There's a 2-second lag between live events and when you'll see the image if you're watching live via the app or a browser, while automated recorded sections of footage can be opened and viewed as you please - although the inability to scroll through long clips from the History section with ease is frustrating and not very “Nest” in an app that ought to be more refined. Opening a clip directly from a notification pulls it up fullscreen with enough on-screen controls to scrub through a clip, but this doesn't translate to older historical clips for some reason.

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It's possible to schedule when Nest Cam is on and off, in a similar way to the Nest Learning Thermostat. It's even possible to have the Nest Cam come on when the thermostat knows when you're away, putting itself into Away mode.

The integration of smartphone GPS tracking for Auto-Away/Home also activates a privacy mode: the Cam symbol in the app now reads "OFF" if it knows you're at home and want some privacy, rather than always (creepily) being recorded. You can deactivate this privacy mode as you please, but we've found it works just fine - typically if our heating is on then we're at home and, therefore, the Cam is now off.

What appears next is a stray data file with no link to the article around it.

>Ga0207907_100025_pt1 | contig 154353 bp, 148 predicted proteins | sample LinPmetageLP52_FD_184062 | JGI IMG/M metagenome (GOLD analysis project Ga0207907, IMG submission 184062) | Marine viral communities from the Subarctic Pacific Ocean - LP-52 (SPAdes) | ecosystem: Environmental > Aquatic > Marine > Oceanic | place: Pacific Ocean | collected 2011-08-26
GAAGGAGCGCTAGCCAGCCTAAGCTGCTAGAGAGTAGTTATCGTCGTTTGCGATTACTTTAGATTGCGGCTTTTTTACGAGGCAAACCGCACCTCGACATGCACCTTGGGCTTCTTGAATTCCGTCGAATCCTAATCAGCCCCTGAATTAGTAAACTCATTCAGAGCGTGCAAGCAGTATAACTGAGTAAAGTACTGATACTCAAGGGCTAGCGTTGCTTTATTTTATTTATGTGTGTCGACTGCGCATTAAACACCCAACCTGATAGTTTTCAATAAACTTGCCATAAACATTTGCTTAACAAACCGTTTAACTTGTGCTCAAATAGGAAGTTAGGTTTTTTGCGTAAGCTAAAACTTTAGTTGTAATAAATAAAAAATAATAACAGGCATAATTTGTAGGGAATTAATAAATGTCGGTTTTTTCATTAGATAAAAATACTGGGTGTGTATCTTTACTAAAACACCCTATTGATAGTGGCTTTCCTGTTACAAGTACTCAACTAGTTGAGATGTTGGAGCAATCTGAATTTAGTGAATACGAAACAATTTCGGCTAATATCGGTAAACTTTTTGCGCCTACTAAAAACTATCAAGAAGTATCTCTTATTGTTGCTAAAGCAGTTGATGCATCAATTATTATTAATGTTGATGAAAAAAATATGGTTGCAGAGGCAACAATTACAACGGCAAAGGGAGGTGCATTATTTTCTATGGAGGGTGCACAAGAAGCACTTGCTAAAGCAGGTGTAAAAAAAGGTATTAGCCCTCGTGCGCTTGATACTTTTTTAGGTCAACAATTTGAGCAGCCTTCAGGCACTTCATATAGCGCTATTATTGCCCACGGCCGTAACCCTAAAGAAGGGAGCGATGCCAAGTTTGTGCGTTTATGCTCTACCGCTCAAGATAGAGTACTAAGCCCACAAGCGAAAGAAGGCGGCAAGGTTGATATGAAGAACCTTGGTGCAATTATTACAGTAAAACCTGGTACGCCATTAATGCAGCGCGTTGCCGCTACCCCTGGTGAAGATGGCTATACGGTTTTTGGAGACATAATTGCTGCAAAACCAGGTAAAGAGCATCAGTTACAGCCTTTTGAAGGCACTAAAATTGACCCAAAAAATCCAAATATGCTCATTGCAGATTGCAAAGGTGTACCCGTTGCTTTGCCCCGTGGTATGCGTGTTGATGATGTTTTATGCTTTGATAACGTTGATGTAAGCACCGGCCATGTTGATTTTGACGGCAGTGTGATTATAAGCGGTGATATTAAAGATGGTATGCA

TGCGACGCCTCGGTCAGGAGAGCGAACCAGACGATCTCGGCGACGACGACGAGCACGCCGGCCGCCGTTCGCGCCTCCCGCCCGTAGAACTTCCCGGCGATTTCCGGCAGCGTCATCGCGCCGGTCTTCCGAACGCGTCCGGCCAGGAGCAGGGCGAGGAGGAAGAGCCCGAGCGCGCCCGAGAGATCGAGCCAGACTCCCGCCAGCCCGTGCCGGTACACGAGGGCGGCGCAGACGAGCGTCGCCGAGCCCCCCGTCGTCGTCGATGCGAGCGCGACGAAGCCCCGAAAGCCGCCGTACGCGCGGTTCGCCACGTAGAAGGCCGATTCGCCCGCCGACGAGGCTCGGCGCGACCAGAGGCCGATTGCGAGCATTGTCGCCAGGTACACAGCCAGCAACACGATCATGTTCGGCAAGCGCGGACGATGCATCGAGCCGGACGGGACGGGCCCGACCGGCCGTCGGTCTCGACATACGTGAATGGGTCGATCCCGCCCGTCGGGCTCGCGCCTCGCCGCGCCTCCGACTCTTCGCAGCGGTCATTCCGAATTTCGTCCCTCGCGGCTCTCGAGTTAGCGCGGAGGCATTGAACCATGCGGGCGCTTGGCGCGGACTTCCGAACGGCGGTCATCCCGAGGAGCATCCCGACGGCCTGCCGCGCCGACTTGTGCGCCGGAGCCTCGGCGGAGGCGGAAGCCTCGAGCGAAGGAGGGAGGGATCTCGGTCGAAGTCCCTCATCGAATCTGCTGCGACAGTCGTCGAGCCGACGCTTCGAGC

Nest Cam is also said to automatically record if the Nest Protect smoke alarm triggers, although that may not be of use if placement of the two devices are in different rooms (and we don't have that product connected to verify this).

According to Nest, from its own in-app setup notes, there's also advanced motion sensing which, to quote, “looks for faces while filtering out light, shadows, leaves and trees”. That didn't work for us: it's still never identified a face that we're aware of, while changes in light from passing cloud cover have caused repeat alerts while away on holiday (causing frantic, “what the heck is going on in the office?” moments, only to see nothing but the sun lighting up a patch of wall).

With devices such as Netatmo Welcome offering users face registration so they can be recognised and alerts dished out accordingly, Nest isn't necessarily the most advanced home security cam out there. Furthermore the one main issue we've had is outages. These may be network related, or may be overheating related (it runs fairly hot), but if the Cam is offline for a long time it can completely switch itself off and not be remotely accessed. A full-on unplug from the wall to reset it is typically required to solve this.